• Working on market research to better understand what the organization’s audiences want, as well as details about their demographics and locations.
  • Deciding which social media management tools to deploy. These platforms, such as Hootsuite and Sprout Social, allow for multiple social networks to be managed from one interface.
  • Assisting in writing and editing text, such as digital marketing copy or press releases, that gets posted to official social media accounts.
  • Using these solutions along with others such as Google Analytics and WordPress to support all of the above activities and possibly some others.

As a whole, the social media director position combines editorial, managerial, technical and creative work. Someone in this position will need to not only have excellent writing and communications skills but also be adept at overseeing the work of others and staying up to date on the latest software solutions necessary for managing online presence.

What skills do social media directors need most?

First and foremost, social media directors need knowledge of how specific social networks work, plus the common ways in which people use them. For example, if they were overseeing a campaign that targeted Pinterest, they should apply expert knowledge such as knowing the ideal dimensions for a picture posted there, plus how to connect with established accounts on the platform for influencer marketing campaigns.

Knowing the ins and outs of each platform, and whether it’s worth using in a particular campaign, is crucial. A channel like Twitch, for instance, can deliver a unique combination of experience (live streaming) and audience (people interested in video games, DIY tutorials, etc.) and might make more sense to target than one like Twitter in some cases.

Social media directors will also need to be strong communicators, capable of writing clear copy and communicating well with the organization’s external audiences, members of the media and internal stakeholders like executives. Some tech-savviness is useful to have, too, since it will help in navigating the somewhat complex interfaces of social media management tools and analytics platforms.

How does someone become a social media director?

There is no formal educational or professional path for becoming a social media director, although many individuals in this role start by earning a bachelor’s degree in a relevant field. In its description of social media specialists, the BLS names public relations, communications and business as common concentrations providing the necessary background for becoming a social media expert. English, journalism and marketing are also good starting points.

Some employers prefer graduate degrees, and these advanced credentials are more commonly necessary for managerial positions such as the public relations and fundraising role described earlier. In addition to covering advanced subject matter, graduate degrees in fields like public relations also give their students the opportunities to complete internships, practicums and research projects.

All of these activities provide valuable hands-on experience along with opportunities to build important professional connections that can come in handy later on when looking for open jobs. Students enrolled in the fully online Master’s in Strategic Public Relations (SPR) from the George Washington University (GW) can acquire the necessary knowledge and skills to pursue a career as a social media director.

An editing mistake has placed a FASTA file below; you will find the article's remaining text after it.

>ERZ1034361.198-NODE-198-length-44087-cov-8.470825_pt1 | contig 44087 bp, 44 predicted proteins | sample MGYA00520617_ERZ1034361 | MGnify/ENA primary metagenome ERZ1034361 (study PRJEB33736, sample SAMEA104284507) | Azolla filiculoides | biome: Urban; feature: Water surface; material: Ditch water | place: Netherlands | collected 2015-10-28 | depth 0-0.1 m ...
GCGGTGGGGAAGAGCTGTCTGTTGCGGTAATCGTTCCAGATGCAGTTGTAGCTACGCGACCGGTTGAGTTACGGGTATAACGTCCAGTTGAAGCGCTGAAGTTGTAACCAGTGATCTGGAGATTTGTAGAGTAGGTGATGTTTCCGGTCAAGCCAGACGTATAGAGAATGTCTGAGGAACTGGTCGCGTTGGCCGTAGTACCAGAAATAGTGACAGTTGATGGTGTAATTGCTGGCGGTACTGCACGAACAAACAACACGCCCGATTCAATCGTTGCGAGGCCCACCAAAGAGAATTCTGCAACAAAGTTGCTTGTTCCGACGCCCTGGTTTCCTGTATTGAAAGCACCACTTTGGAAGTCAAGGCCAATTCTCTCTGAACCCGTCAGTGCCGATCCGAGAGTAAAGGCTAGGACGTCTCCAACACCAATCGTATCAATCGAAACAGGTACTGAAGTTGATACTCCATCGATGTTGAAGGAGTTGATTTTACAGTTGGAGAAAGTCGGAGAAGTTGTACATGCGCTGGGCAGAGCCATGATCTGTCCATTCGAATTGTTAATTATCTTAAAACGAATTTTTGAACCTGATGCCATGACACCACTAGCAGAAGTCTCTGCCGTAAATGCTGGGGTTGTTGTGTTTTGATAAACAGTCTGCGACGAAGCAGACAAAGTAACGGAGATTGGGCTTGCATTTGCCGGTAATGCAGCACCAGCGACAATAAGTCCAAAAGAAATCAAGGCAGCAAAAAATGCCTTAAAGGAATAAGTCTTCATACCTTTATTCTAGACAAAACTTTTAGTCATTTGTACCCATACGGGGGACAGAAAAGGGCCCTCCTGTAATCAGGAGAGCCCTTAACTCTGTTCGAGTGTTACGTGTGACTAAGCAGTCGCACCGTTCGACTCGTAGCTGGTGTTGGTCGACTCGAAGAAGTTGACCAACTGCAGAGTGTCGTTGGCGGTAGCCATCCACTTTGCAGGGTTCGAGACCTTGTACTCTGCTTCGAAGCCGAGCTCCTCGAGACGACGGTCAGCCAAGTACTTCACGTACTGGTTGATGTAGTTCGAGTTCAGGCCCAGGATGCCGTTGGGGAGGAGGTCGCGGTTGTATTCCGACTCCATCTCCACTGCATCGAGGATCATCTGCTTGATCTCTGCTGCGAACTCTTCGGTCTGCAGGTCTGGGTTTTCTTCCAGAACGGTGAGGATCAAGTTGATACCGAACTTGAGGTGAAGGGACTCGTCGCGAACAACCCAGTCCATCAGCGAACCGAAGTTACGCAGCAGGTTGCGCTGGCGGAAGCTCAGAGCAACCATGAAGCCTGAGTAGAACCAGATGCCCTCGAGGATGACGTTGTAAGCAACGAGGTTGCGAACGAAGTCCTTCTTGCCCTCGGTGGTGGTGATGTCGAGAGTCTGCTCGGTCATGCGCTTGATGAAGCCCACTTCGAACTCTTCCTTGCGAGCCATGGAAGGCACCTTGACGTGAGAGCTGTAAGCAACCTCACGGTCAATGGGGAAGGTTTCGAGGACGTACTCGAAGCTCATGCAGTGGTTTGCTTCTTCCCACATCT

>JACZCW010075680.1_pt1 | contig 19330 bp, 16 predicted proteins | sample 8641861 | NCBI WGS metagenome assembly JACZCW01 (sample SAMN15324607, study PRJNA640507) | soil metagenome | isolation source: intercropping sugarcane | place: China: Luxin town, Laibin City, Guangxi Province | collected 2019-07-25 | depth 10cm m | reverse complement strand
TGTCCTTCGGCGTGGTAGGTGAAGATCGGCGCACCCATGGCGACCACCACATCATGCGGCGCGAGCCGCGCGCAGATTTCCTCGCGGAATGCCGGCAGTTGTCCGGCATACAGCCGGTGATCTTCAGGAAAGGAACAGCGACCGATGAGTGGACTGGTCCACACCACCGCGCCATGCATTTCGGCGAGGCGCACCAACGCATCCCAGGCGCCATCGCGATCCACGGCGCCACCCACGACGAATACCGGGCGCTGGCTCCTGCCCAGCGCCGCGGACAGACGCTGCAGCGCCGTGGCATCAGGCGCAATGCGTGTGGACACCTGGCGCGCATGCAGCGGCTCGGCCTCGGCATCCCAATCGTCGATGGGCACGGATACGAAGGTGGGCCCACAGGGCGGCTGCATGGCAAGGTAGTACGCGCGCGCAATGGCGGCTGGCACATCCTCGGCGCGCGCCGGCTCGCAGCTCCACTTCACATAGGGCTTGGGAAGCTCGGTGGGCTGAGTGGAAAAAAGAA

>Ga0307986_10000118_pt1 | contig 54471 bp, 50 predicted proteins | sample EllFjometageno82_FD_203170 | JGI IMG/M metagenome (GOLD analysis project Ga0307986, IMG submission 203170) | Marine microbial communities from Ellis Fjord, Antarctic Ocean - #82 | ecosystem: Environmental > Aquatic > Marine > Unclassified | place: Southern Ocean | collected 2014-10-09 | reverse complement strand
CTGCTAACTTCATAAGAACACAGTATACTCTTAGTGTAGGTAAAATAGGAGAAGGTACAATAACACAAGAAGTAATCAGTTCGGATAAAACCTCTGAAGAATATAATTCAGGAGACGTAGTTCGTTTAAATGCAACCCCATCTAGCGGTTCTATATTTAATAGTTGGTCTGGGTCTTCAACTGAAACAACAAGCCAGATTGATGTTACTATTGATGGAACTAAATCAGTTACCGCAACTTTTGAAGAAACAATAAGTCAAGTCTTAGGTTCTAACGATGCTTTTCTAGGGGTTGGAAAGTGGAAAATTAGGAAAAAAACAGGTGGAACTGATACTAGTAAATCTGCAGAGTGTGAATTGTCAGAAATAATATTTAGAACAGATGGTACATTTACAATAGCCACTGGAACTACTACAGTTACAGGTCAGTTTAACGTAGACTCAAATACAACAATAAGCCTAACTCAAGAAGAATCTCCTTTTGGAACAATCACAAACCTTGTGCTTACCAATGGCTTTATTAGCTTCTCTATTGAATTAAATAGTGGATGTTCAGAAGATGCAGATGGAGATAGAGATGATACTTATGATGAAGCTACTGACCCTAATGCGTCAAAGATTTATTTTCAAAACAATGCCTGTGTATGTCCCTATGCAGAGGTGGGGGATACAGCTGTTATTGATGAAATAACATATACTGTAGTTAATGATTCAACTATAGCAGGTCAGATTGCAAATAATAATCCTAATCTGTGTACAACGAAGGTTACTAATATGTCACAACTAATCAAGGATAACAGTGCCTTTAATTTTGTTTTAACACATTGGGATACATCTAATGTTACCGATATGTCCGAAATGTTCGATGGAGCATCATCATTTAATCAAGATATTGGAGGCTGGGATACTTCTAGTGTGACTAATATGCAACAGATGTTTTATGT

A social media team working on strategy.

What students can learn about social media strategy in the GW SPR program

The GW SPR track is 100% online and includes a set of core courses that cover multiple topics relevant to social media, including:

  • Media Relations in a Digital World: Examines how digital communications channels affect media relations and let students devise their own campaigns that use a variety of publicity channels. Social media is intertwined with digital communications, putting social media directors at the forefront of online media relations.
  • Strategic Marketing Communications: Explores integrated marketing paradigms, which bundle advertising, customer support, direct marketing and more into one approach. Integrated marketing may leverage a variety of media formats including blogs, podcasts and social media platforms, with the latter a common way of sharing marketing assets with large audiences.
  • Issues Management and Crisis Communications: Social media is often one of the first places companies conduct damage control or issue responses to developing news stories, due to the large audiences and real-time nature of the platforms. Social media directors have to formulate the right strategy for communicating clearly under such circumstances, and this course helps them learn how to do so.

The GW SPR degree also includes a capstone project, in which students work with an organization of professional interest on an in-depth research question. This project provides useful expertise and can potentially segue into future opportunities with that company.

To learn more about the GW SPR program and how it can help you become a social media director, visit the program overview page, where you can download a free copy of our brochure.

Recommended Readings:
How Social Media Changed PRPR and Social Media: Do’s and Don’ts

Responsibilities of a Social Media Director
Digital 2019: Global Internet Use AcceleratesShare of U.S. adults using social media, including Facebook, is mostly unchanged since 2018
Public Relations Managers
Social Media Is the New TelevisionSocial media specialist